Where the necessary findings are made, a substance may be temporarily scheduled if it is not listed in any other schedule under section 202 of the CSA, 21 U.S.C. 812, or if there is no exemption or approval in effect for the substance under section 505 of the Federal Food, Drug, and Cosmetic Act (FDCA), 21 U.S.C. 355. 21 U.S.C. 811(h)(1). The Attorney General has delegated scheduling authority under 21 U.S.C. 811 to the Administrator of the DEA. 28 CFR 0.100.
Background
Section 201(h)(4) of the CSA, 21 U.S.C. 811(h)(4), requires the Administrator to notify the Secretary of the Department of Health and Human Services (HHS) of his intention to temporarily place a substance into schedule I of the CSA.1 The Administrator transmitted notice of his intent to place mitragynine and 7-
1 As discussed in a memorandum of understanding entered into by the Food and Drug Administration (FDA) and the National Institute on Drug Abuse (NIDA), the FDA acts as the lead agency within the Department of Health and Human Services (HHS) in carrying out the Secretary’s scheduling responsibilities under the CSA, with the concurrence of NIDA. 50 FR 9518, Mar. 8, 1985. The Secretary of the HHS has delegated to the Assistant Secretary for Health of the HHS the authority to make domestic drug scheduling recommendations. 58 FR 35460, July 1, 1993.

hydroxymitragynine in schedule I on a temporary basis to the Assistant Secretary by letter dated May 6, 2016. The Assistant Secretary responded to this notice by letter dated May 18, 2016, and advised that based on review by the Food and Drug Administration (FDA), there are currently no investigational new drug applications or approved new drug applications for mitragynine and 7-hydroxymitragynine. The Assistant Secretary also stated that the HHS has no objection to the temporary placement of mitragynine and 7-hydroxymitragynine into schedule I of the CSA. Neither mitragynine nor 7- hydroxymitragynine is currently listed in any schedule under the CSA, and no approved new drug applications or investigational new drug applications for mitragynine or 7- hydroxymitragynine exist, 21 U.S.C. 355. The DEA has found that the control of mitragynine and 7-hydroxymitragynine in schedule I on a temporary basis is necessary to avoid an imminent hazard to public safety.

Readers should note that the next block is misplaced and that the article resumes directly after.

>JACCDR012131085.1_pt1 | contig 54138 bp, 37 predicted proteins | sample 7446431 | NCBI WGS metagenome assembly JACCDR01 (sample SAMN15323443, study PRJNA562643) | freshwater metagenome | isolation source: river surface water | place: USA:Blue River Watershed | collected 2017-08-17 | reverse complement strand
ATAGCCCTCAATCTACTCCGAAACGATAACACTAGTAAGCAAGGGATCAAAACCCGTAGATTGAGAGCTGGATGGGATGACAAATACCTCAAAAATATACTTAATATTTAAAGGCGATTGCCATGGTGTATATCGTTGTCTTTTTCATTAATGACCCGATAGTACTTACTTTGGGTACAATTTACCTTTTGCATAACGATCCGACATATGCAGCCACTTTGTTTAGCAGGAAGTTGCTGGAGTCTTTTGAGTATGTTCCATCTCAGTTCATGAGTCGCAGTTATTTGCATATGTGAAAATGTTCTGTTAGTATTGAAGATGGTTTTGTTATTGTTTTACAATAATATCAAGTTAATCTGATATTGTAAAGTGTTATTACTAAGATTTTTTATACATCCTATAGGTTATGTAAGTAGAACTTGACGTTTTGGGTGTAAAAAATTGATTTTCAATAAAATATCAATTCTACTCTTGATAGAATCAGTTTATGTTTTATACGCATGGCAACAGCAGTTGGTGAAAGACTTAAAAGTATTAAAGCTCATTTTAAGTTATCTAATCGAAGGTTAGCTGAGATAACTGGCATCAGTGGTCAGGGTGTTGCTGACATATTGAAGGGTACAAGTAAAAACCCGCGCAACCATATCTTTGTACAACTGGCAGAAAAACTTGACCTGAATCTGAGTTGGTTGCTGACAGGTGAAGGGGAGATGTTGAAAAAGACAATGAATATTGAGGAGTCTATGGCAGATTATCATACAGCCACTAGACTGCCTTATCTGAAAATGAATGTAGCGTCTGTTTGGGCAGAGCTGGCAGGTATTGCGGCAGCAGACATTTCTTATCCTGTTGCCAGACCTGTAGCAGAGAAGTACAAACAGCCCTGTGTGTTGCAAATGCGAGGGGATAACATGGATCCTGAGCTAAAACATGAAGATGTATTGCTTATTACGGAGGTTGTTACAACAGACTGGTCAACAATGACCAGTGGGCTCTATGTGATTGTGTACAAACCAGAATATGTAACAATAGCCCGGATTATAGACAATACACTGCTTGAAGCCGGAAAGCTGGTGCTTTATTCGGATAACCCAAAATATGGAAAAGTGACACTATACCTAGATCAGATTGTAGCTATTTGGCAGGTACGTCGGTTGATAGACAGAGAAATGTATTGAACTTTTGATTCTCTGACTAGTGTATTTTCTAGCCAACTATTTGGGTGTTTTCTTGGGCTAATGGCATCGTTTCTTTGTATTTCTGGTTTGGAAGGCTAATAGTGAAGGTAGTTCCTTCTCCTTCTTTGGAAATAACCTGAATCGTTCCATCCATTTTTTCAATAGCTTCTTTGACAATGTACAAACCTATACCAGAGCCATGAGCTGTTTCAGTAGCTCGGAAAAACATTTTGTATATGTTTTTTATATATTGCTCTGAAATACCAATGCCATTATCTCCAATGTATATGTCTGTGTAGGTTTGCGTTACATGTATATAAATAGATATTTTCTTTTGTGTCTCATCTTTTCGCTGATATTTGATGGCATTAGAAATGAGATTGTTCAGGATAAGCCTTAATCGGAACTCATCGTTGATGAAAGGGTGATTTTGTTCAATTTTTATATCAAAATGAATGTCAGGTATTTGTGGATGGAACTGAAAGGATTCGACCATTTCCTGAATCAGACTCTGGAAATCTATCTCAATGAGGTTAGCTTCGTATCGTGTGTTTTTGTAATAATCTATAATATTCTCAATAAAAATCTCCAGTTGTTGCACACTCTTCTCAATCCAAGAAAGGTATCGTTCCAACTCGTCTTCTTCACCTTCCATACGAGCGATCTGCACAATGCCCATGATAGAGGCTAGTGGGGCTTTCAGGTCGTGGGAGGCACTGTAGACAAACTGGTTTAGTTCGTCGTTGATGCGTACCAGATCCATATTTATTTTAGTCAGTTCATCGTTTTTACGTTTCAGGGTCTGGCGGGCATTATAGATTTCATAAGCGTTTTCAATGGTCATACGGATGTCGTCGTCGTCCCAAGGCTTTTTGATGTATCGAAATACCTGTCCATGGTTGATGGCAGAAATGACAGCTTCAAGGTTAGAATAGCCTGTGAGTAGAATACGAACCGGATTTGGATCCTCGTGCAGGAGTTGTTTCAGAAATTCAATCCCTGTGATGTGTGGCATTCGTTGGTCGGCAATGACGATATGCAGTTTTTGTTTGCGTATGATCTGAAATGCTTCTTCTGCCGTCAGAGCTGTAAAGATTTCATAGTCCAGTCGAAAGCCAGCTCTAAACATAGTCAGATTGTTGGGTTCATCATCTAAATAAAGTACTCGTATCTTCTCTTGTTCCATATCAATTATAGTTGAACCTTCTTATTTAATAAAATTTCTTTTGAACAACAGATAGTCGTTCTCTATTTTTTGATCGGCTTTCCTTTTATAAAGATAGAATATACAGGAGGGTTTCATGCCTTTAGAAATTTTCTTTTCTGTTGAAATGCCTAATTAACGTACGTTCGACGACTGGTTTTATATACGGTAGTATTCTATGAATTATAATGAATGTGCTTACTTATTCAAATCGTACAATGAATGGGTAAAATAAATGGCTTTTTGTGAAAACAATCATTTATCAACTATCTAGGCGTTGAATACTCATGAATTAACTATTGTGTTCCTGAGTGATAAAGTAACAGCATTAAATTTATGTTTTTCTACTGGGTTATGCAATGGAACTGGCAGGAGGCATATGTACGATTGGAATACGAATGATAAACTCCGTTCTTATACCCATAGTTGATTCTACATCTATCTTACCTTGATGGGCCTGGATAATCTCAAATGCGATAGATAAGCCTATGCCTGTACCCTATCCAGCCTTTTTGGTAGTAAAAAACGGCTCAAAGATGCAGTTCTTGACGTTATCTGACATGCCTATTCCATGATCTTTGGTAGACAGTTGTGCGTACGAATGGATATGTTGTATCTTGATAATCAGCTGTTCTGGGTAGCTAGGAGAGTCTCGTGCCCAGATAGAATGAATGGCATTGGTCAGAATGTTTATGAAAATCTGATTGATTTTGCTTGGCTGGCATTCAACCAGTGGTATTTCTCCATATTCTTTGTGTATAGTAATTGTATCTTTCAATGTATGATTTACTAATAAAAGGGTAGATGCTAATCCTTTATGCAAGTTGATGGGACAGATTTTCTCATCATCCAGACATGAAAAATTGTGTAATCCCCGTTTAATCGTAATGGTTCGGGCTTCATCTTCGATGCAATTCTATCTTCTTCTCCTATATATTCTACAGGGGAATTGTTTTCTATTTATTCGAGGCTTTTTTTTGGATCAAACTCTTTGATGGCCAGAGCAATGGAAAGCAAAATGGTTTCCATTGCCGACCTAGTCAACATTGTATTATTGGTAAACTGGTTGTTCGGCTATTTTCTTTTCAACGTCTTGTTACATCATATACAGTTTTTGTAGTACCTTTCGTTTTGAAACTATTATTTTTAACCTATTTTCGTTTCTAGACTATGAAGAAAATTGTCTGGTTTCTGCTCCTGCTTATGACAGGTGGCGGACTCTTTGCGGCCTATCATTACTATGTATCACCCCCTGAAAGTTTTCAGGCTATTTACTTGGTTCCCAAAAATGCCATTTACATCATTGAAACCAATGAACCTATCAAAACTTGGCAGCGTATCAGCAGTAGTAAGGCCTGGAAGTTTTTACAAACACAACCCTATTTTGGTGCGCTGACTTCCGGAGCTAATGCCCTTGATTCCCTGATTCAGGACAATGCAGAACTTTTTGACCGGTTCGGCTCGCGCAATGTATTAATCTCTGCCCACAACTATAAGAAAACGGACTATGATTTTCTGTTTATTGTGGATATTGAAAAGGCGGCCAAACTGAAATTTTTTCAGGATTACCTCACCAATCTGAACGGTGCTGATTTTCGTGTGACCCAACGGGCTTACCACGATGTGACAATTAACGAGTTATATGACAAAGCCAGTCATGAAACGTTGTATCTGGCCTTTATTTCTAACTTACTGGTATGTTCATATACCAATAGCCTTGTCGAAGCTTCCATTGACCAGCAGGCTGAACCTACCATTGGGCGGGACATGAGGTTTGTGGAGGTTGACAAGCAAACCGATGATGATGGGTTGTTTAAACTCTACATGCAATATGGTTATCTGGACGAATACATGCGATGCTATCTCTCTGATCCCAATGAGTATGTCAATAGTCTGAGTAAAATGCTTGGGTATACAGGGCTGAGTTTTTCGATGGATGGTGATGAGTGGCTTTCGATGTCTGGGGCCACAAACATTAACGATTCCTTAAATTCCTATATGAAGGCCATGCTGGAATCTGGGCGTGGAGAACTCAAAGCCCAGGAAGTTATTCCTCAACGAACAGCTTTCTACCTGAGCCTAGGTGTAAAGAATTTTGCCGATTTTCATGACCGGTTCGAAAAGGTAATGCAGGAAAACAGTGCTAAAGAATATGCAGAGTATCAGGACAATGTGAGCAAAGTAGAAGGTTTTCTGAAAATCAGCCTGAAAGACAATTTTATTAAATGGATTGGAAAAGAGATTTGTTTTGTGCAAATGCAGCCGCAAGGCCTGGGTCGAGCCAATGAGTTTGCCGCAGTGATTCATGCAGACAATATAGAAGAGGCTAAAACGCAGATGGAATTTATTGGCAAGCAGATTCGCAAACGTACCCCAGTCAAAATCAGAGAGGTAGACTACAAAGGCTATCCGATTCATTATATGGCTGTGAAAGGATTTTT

To find that placing a substance temporarily into schedule I of the CSA is necessary to avoid an imminent hazard to the public safety, the Administrator is required to consider three of the eight factors set forth in section 201(c) of the CSA, 21 U.S.C. 811(c): the substance’s history and current pattern of abuse; the scope, duration and significance of abuse; and what, if any, risk there is to the public health. 21 U.S.C. 811(h)(3). Consideration of these factors includes actual abuse, diversion from legitimate channels, and clandestine importation, manufacture, or distribution. 21 U.S.C. 811(h)(3).
A substance meeting the statutory requirements for temporary scheduling may only be placed in schedule I. 21 U.S.C. 811(h)(1). Substances in schedule I are those that have a high potential for abuse, no currently accepted medical use in treatment in the
United States, and a lack of accepted safety for use under medical supervision. 21 U.S.C. 812(b)(1).
Mitragynine and 7-hydroxymitragynine, the main active constituents of the plant kratom
Mitragynine and 7-hydroxymitragynine are the main active constituents of the plant Mitragyna speciosa Korth (commonly known as kratom), an indigenous plant of Southeast Asia. Kratom is the only known species of Mitragyna to contain mitragynine and 7-hydroxymitragynine. Kratom is abused for its ability to produce opioid-like effects. Kratom is available in several different forms to include dried/crushed leaves, powder, capsules, tablets, liquids, and gum/resin. Consequently, kratom, which contains the main active constituents mitragynine and 7-hydroxymitragynine, is an increasingly popular drug of abuse and readily available on the recreational drug market in the United States. Attempted importations of kratom are routinely misdeclared and falsely